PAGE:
Where is Lithium Found?

On salt flats usually.  Sometimes in ancient granitic rocks, where it is mined in pits. Or maybe in clay deposits, where it is also mined in pits, crushed, washed, and treated.

Salt flat lithium is produced in brine. This liquid is brought to the surface in water wells, the lithium is extracted from the fluid and the brine is returned to the reservoir from which it came.

Lithium is abundant, but not concentrated. It has erupted from the Earth's interior, by way of volcanic outpourings and has been displaced almost everywhere.  Its concentration in the oceans is about 20 parts per million.  Certain types of volcanic rocks are more enriched than others, particularly the rhyolite variety, which is abundant on the Tibetan Plateau, parts of outer Mongolia, the high Andes mountains, and central Nevada.

Below is a Google Earth image of an odd volcanic rock that crops out at the surface, called a "basaltic tuff".  This rock was deposited as an air-fall deposit that erupted from an explosion about 3 million years ago that covered several thousand miles of the Earth's surface near Railroad Valley, Nevada.  The chemistry of this basaltic tuff is unique and it is related to oceanic rocks that were subducted beneath Nevada.  These rocks tunneled upwards from very deep in the Earth's mantle before erupting.  The diagram below the photo image is a cross section of the rocks, and shows their dip into the subsurface, their thickness, and associated rocks.  It is super-exciting to touch these rocks!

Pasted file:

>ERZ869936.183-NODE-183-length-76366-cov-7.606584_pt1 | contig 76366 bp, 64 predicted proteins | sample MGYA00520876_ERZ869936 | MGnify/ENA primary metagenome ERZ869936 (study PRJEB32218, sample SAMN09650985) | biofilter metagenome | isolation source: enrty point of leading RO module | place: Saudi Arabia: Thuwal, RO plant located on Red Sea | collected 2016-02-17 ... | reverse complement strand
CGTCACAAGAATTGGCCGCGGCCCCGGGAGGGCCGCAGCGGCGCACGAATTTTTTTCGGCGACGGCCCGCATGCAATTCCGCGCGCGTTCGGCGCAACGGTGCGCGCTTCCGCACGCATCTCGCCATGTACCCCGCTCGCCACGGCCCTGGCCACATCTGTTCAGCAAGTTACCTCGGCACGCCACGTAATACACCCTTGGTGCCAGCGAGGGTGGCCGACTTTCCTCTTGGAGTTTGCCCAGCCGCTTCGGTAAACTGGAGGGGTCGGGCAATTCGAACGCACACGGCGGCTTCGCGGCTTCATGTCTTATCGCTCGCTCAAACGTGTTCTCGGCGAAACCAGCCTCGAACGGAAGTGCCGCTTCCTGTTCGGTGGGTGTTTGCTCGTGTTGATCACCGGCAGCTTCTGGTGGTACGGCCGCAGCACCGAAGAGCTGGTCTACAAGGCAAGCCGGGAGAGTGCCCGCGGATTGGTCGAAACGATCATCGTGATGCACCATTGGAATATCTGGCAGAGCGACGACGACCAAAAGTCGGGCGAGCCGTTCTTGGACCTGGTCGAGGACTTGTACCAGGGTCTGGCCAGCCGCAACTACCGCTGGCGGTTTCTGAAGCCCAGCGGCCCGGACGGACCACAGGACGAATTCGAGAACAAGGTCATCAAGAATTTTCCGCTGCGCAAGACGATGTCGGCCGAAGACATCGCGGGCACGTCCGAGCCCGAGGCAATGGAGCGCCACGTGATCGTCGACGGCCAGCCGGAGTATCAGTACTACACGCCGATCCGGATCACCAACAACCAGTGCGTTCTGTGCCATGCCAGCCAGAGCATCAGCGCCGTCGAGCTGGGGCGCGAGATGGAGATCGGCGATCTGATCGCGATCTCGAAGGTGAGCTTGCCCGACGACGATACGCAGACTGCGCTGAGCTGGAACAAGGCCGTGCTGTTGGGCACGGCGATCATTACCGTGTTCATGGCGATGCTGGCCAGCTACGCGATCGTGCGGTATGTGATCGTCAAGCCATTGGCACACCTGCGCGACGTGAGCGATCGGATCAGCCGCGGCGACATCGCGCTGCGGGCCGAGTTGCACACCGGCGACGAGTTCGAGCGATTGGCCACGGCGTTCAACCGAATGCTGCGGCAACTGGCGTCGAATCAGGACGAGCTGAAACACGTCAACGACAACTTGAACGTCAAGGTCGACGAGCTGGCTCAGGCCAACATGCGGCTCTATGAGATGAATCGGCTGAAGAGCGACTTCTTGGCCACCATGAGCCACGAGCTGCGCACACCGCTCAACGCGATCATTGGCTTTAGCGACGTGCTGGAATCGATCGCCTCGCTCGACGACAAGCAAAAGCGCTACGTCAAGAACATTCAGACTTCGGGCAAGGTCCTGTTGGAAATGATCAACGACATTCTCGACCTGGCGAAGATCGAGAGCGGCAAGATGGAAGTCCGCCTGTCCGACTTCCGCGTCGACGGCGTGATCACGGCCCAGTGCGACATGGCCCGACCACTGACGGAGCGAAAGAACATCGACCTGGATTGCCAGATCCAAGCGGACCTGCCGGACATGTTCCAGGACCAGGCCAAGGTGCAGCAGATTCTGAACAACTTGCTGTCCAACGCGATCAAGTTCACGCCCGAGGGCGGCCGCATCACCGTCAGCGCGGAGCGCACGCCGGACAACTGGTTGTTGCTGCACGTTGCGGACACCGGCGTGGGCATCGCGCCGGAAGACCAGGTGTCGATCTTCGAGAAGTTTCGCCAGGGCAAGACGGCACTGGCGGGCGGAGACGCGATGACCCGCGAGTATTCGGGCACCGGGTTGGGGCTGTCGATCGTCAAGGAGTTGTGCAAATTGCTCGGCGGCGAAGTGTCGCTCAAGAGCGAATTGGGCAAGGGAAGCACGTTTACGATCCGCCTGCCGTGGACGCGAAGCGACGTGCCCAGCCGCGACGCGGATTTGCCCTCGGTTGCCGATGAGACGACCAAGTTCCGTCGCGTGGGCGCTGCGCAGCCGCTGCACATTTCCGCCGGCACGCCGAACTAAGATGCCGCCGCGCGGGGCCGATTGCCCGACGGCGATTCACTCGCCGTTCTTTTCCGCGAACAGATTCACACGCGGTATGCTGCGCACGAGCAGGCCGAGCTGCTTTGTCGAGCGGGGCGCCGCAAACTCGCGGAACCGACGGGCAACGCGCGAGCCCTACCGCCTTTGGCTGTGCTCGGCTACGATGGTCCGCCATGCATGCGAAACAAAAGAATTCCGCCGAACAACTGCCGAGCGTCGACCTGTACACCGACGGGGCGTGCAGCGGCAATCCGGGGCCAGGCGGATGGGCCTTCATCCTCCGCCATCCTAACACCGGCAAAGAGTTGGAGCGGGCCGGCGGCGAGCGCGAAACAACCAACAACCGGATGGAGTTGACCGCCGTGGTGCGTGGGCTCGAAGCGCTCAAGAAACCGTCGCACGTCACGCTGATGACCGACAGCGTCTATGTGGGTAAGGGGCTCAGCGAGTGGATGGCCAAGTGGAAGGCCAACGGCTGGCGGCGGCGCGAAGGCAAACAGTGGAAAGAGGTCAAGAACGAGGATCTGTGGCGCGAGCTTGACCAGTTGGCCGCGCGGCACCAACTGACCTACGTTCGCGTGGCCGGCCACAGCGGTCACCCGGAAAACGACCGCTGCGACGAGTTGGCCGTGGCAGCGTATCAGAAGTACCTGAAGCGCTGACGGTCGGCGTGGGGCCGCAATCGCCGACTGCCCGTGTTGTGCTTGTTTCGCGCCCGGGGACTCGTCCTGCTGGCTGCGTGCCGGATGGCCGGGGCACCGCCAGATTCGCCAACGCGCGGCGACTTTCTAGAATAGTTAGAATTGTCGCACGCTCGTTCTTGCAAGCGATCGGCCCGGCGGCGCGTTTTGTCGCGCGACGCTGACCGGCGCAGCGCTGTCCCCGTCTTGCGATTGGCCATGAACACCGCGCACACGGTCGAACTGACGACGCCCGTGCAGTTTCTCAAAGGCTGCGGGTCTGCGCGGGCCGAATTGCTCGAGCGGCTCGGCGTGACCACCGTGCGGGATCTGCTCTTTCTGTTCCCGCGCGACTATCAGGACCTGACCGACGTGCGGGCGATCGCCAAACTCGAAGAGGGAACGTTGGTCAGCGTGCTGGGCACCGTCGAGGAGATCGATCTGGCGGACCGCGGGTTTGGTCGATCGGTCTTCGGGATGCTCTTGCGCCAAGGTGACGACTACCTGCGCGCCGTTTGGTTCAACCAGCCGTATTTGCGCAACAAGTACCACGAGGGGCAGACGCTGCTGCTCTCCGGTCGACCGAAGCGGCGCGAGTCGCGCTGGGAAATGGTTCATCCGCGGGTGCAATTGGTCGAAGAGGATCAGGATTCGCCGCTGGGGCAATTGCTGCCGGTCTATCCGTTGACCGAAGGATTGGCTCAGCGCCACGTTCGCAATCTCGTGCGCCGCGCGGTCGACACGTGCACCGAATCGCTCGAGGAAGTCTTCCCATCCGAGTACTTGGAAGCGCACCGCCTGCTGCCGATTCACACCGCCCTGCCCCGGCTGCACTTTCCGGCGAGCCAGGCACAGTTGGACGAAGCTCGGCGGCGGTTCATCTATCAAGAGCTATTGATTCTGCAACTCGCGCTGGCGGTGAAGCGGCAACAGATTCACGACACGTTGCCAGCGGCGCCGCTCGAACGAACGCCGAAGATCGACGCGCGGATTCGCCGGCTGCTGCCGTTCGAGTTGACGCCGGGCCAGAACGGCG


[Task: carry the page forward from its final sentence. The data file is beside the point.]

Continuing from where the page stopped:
Basalt tuff

The great lithium deposits of the world - Atacama, Hombre Muerto, Zabuye - are concentrations that formed from the evaporation of lakes into salt flats.  Giant lakes, that covered thousands of square miles and had no outlet, then dried to small residual ponds of a few tens of miles in size, collecting perhaps 5 or 10 feet of thickness each 25,000 years.  This cycle of filling and evaporation repeated dozens or hundreds of times, forming thick evaporite sequences of complex salts.  Lithium, washed into these lakes as one of the many salts, is the last to precipitate during evaporation.